Today I studied for my Reproductive System examination. Yes, I am trying very hard to take this studying-thing seriously.
The more I study this system, the more I am scared of having children one day. Nevermind that, the more I fear my Obstetrics rotation which will happen next year. That is a bad thing, since I would really like to be an OBGYN one day.
Take episiotomies, for example. An episiotomy is an incision through the perineal muscles for delivery of the foetus. To make it clearer: you cut through the muscles between the patient’s introitus and anus… I do think that hurts. I think it hurts the doctor almost just as much.
The general rule in any medical set up is that you have to stitch that which you cut. Sewing up an episiotomy means sewing three separate layers. Sounds to me like a huge needle-prick risk.
Did you know that Trophoblastic Disease can present much the same way as pregnancy? An enlarged uterus and sometimes even a positive HCG-test (Human Chorionic Gonadotrophin is the hormone utilised in home prognostics).
If an expectant mother is certain of her last period, you can work out the baby’s due-date relatively well by saying:
[(Date of last period) + 7 days] – 3 months
Then there are even formulae for figuring out how far along a pregnancy is if you’re not sure that Mum is right about her dates. Pretty cool.
I used to cringe when people spoke of the “miracle of life”. After reading my whole textbook today I am inclined to agree – it is a bloody miracle that this planet is over-populated as it is. There are so many things that can go wrong during conception, pregnancy and labour.
Goodness. If you are lucky, the baby has no genetic abnormalities. If you are lucky, the foetus grows well and the placenta stays well intact and does it job. THEN baby’s shoulder must be sure not to get stuck anywhere on the way down.
There is a chapter in the textbook that made me cry – about “destructive procedures”. These are procedures that used to be done to deliver a dead foetus vaginally. The chapter is there for “historic relevance” since these procedures are supposedly now considered inhumane and no longer performed. But to give you an idea of the kind of methods that used to be employed, they fall under headings such as craniotomy (perforation of the foetal skull), decapitation and cleidotomy (trans-section of the clavicles).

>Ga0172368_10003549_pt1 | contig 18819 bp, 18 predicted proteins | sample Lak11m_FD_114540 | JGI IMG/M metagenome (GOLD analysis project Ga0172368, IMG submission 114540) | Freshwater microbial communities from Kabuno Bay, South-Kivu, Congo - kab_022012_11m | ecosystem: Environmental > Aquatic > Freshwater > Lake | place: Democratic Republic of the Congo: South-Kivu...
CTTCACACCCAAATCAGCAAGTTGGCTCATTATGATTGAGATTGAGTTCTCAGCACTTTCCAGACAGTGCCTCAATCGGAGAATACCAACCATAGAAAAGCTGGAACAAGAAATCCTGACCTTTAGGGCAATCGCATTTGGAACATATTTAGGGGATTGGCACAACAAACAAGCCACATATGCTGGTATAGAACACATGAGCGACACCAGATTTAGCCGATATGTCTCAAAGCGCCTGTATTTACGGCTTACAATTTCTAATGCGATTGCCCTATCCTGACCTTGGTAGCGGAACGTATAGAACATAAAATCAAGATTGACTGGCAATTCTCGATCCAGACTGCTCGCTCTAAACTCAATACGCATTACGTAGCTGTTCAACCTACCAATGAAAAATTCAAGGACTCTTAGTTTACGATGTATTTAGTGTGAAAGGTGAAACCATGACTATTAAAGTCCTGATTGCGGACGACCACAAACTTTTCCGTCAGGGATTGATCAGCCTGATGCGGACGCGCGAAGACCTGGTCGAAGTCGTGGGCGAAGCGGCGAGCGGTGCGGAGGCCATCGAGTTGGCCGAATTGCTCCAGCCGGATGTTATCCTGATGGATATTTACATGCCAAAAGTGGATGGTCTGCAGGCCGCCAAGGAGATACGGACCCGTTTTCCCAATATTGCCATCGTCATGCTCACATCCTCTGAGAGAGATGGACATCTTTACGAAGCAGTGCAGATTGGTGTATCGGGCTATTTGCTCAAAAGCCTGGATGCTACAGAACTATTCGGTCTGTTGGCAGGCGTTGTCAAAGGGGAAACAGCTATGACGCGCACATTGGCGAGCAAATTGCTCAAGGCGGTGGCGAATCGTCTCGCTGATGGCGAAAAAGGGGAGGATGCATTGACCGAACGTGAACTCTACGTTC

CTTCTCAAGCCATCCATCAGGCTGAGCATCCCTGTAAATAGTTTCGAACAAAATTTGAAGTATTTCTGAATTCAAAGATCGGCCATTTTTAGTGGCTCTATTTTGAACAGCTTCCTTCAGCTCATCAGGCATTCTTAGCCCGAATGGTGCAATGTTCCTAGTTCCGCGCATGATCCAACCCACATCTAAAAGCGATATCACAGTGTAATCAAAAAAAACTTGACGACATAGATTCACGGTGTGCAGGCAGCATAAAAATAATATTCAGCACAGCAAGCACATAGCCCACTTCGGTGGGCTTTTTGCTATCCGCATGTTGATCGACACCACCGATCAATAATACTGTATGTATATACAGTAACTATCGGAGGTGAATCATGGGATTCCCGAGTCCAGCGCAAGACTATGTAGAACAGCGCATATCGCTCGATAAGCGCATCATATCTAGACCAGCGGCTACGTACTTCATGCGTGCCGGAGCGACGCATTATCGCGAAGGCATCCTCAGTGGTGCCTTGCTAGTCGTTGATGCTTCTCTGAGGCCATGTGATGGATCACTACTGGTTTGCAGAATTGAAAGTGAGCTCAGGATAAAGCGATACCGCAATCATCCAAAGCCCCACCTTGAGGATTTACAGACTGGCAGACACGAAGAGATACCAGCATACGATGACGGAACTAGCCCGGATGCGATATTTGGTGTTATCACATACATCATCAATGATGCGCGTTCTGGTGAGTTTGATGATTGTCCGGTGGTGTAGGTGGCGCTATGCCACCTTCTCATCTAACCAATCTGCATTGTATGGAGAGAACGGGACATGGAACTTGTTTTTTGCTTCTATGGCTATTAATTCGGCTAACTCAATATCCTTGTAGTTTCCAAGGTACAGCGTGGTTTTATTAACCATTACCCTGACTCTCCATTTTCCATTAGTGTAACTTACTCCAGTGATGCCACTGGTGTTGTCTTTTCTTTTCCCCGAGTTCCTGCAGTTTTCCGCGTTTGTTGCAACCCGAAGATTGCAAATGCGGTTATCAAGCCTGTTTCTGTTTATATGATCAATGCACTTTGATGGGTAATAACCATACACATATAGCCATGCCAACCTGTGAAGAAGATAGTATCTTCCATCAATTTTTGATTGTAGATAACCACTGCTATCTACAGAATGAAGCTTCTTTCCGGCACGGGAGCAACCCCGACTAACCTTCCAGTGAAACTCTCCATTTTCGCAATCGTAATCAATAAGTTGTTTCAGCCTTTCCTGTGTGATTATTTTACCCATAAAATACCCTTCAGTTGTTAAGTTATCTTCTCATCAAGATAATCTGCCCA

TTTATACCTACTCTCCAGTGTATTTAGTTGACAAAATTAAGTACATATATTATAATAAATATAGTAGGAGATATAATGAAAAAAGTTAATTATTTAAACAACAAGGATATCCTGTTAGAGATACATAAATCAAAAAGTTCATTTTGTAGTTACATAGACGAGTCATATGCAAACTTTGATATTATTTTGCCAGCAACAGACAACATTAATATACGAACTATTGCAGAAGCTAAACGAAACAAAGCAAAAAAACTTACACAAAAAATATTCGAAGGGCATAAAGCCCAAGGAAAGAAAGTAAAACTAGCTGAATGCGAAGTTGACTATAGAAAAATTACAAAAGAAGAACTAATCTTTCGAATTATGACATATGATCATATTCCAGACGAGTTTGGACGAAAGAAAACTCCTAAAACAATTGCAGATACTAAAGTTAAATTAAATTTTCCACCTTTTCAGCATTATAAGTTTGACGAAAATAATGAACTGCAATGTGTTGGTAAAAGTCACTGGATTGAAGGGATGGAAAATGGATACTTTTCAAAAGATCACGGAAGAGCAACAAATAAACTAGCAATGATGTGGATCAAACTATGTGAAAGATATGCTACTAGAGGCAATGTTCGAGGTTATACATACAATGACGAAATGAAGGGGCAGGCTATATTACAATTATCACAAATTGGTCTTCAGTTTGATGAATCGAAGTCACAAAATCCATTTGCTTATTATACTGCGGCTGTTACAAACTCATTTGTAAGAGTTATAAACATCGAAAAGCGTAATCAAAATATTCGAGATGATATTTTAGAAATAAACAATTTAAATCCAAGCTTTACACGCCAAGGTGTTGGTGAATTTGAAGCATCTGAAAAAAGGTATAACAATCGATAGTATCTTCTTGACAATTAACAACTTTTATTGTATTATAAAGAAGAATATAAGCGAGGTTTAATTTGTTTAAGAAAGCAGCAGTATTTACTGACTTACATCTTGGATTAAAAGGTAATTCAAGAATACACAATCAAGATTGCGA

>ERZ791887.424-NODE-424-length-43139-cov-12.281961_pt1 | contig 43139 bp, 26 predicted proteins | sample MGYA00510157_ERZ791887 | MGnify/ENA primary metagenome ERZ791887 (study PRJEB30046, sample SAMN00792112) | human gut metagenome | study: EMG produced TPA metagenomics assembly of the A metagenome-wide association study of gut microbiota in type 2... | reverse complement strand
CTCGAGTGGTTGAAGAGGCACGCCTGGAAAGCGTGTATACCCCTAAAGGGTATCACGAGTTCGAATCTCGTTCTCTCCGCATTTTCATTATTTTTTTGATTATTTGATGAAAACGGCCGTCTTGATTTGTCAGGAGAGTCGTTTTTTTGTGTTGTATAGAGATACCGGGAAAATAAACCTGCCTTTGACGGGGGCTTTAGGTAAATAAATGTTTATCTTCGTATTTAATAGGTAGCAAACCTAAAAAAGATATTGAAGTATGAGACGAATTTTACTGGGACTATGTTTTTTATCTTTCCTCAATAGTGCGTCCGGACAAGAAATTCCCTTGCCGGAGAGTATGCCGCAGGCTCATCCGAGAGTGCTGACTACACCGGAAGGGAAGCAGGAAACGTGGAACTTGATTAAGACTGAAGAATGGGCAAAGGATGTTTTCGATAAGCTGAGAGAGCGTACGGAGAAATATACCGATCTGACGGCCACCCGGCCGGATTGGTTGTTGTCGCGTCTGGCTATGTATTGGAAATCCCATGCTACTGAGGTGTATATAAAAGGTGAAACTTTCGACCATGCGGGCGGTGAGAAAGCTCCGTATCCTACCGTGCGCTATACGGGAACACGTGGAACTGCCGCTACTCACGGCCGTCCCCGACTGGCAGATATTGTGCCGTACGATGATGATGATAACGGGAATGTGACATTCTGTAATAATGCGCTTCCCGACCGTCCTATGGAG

Imagine having to perform that. Imagine being the mother! I know the foetus would be dead already, but still… apparently when these procedures were indicated, the doctor would induce temporary amnesia so the emotional trauma could be reduced to the mother.
Something which I find really cool is that we are even taught how to deal with our future patients.
A story: I developed a fever at 24 hours after birth. The doctors were very worried, ordered numerous tests and put me in the neonatal ICU. At some point, my mother asked the paediatrician when she could see me. He responded, “Before Christmas.” I was a January baby. My mother cried (I was her firstborn), and when her OBGYN heard what happened he ordered that the incubator be brought to my mom’s room and that a neonatal nurse stay there with her. Needless to say, the OBGYN is still a hero in my mother’s eyes, and the paediatrician is considered a terrible doctor.
I admit that I don’t have nice thoughts about a doctor that was so rude to my mum either. But then, I know that in years gone by, bedside manner was not considered such an essential skill. Now we get to learn these things and hopefully not scar a young mother.
Now I have found another reason for the extreme length of this course (six years). If I were to be a doctor anytime soon, I would induce extreme panic in my patients and turn them all completely off reproducing. [Not that that would be a bad thing for some of them, but then that is not the doctor’s call to make.]
Medical students need time to turn into real doctors: time to get used to scary situations, time to desensitise ourselves, really.